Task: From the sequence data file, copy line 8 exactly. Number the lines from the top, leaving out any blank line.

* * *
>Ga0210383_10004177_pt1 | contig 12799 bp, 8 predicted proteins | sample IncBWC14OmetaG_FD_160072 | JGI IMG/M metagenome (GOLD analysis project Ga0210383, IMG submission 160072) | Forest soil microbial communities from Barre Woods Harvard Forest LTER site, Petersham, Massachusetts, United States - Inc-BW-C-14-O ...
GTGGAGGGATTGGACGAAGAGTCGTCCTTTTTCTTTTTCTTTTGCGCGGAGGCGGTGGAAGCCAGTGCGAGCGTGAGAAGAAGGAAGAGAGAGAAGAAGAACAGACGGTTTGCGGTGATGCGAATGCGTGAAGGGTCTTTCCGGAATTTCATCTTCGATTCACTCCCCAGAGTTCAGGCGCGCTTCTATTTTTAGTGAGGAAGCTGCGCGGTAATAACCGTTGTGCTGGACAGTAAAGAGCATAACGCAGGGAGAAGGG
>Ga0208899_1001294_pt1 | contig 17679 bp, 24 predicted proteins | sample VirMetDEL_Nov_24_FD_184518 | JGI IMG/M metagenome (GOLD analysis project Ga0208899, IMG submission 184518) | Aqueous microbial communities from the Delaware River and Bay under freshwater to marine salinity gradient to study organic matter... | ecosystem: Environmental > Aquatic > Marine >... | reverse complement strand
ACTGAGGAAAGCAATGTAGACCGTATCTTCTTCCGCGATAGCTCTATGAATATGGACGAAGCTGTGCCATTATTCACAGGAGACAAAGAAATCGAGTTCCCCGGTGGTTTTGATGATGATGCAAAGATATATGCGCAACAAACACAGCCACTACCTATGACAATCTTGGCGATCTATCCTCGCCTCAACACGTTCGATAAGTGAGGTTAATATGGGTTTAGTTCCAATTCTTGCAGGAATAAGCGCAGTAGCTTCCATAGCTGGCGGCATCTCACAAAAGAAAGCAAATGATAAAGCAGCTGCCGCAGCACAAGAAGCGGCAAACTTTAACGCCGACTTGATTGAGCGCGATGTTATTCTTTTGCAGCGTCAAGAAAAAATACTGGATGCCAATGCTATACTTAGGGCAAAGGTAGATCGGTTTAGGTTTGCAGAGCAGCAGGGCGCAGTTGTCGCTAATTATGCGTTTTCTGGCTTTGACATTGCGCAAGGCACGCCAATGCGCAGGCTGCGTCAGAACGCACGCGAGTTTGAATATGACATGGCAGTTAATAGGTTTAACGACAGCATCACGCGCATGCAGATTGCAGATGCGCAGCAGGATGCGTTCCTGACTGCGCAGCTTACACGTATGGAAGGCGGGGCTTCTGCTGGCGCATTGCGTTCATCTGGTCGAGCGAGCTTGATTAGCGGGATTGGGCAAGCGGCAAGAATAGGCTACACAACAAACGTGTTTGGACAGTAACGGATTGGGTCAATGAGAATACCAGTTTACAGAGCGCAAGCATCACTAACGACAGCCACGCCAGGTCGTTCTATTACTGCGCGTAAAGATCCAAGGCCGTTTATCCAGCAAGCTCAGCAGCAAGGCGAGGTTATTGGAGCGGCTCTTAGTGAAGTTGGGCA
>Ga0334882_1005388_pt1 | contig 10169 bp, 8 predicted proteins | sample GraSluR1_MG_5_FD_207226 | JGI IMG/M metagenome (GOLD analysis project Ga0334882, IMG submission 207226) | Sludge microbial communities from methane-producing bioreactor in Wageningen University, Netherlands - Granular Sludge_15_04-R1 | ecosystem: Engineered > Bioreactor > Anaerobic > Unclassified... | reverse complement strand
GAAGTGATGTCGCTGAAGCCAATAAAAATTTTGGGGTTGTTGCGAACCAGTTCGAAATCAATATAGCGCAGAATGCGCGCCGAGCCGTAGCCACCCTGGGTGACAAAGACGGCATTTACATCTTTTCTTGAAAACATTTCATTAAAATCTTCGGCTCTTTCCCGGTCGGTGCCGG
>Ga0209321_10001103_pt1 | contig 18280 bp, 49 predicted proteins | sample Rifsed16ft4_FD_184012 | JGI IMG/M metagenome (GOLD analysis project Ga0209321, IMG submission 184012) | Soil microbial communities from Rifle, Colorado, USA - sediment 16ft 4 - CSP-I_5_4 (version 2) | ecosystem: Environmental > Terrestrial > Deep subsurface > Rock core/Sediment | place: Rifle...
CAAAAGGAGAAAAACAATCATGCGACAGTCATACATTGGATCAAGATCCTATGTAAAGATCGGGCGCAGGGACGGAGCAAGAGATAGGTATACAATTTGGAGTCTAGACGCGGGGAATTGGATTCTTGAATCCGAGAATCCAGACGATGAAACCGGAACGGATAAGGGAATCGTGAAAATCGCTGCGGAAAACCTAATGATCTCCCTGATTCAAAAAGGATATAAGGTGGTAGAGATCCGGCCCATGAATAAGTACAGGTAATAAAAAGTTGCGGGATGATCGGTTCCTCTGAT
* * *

CAAAAGGAGAAAAACAATCATGCGACAGTCATACATTGGATCAAGATCCTATGTAAAGATCGGGCGCAGGGACGGAGCAAGAGATAGGTATACAATTTGGAGTCTAGACGCGGGGAATTGGATTCTTGAATCCGAGAATCCAGACGATGAAACCGGAACGGATAAGGGAATCGTGAAAATCGCTGCGGAAAACCTAATGATCTCCCTGATTCAAAAAGGATATAAGGTGGTAGAGATCCGGCCCATGAATAAGTACAGGTAATAAAAAGTTGCGGGATGATCGGTTCCTCTGAT